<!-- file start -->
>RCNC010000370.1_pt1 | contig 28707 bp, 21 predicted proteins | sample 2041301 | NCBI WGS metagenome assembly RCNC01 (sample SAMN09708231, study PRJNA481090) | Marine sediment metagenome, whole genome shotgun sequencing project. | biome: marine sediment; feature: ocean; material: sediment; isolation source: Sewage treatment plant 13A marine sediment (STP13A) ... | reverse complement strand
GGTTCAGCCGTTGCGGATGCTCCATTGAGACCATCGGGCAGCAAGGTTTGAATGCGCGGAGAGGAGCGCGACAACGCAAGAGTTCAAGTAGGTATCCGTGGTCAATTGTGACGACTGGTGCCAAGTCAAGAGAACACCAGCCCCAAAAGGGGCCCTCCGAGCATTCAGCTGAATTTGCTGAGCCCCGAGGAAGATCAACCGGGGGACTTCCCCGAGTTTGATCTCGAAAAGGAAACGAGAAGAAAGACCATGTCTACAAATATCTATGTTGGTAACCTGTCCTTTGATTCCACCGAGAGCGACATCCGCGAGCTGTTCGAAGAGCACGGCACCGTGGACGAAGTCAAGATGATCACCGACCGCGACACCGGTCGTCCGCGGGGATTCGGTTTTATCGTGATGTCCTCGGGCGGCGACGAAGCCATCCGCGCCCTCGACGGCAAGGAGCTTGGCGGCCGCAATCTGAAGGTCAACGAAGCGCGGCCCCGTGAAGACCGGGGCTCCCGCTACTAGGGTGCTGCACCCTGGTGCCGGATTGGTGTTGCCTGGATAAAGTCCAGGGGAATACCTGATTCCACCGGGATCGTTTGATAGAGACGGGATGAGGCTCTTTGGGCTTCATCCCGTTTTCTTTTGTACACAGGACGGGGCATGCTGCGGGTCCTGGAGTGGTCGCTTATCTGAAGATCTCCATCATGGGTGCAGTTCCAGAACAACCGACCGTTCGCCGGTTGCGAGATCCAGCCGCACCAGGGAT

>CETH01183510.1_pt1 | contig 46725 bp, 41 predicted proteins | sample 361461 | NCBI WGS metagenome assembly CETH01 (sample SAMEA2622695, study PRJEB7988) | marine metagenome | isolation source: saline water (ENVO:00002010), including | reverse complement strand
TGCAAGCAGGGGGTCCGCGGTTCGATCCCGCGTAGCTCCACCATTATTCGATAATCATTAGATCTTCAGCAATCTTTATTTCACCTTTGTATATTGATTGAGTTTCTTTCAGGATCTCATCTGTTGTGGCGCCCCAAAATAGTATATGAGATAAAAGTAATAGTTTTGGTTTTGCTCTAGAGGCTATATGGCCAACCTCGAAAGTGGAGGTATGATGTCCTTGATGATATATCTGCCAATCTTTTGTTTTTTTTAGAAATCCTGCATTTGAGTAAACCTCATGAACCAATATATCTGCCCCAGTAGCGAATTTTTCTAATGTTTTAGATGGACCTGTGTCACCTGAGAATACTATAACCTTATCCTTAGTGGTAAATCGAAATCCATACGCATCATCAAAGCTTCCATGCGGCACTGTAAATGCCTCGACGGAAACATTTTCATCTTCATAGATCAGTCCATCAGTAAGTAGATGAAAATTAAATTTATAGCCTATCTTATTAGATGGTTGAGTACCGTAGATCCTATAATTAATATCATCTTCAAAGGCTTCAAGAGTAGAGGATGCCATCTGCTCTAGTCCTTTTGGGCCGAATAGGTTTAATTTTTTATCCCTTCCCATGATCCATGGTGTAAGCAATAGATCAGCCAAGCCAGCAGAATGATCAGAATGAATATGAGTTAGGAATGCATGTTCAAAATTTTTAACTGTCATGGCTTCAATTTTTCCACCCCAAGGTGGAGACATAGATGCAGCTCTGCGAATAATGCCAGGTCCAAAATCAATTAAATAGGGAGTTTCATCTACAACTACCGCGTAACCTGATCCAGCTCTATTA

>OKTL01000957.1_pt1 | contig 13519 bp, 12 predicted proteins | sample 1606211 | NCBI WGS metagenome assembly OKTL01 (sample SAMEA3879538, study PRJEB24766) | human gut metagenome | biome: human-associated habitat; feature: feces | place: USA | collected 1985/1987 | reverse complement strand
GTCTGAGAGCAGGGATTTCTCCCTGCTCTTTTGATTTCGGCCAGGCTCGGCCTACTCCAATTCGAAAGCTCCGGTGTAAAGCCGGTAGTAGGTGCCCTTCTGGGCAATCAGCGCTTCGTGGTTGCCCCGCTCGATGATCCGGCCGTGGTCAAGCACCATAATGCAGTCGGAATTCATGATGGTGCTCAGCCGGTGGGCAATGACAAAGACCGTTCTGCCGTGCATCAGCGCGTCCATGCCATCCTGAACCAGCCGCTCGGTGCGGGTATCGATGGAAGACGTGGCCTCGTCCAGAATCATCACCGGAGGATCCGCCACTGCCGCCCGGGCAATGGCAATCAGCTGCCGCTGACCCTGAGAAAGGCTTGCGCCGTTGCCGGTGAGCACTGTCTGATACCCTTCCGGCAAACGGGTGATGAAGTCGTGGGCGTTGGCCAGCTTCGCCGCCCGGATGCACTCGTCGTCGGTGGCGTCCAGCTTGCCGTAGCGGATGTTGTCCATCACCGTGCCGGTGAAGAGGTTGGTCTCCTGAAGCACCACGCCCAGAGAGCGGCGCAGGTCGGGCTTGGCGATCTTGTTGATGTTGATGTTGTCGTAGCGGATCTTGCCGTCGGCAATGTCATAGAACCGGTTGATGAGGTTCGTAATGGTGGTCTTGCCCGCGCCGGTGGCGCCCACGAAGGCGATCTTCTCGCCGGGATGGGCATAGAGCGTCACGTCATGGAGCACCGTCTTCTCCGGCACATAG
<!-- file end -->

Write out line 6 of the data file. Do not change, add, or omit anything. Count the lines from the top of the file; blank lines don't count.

GTCTGAGAGCAGGGATTTCTCCCTGCTCTTTTGATTTCGGCCAGGCTCGGCCTACTCCAATTCGAAAGCTCCGGTGTAAAGCCGGTAGTAGGTGCCCTTCTGGGCAATCAGCGCTTCGTGGTTGCCCCGCTCGATGATCCGGCCGTGGTCAAGCACCATAATGCAGTCGGAATTCATGATGGTGCTCAGCCGGTGGGCAATGACAAAGACCGTTCTGCCGTGCATCAGCGCGTCCATGCCATCCTGAACCAGCCGCTCGGTGCGGGTATCGATGGAAGACGTGGCCTCGTCCAGAATCATCACCGGAGGATCCGCCACTGCCGCCCGGGCAATGGCAATCAGCTGCCGCTGACCCTGAGAAAGGCTTGCGCCGTTGCCGGTGAGCACTGTCTGATACCCTTCCGGCAAACGGGTGATGAAGTCGTGGGCGTTGGCCAGCTTCGCCGCCCGGATGCACTCGTCGTCGGTGGCGTCCAGCTTGCCGTAGCGGATGTTGTCCATCACCGTGCCGGTGAAGAGGTTGGTCTCCTGAAGCACCACGCCCAGAGAGCGGCGCAGGTCGGGCTTGGCGATCTTGTTGATGTTGATGTTGTCGTAGCGGATCTTGCCGTCGGCAATGTCATAGAACCGGTTGATGAGGTTCGTAATGGTGGTCTTGCCCGCGCCGGTGGCGCCCACGAAGGCGATCTTCTCGCCGGGATGGGCATAGAGCGTCACGTCATGGAGCACCGTCTTCTCCGGCACATAG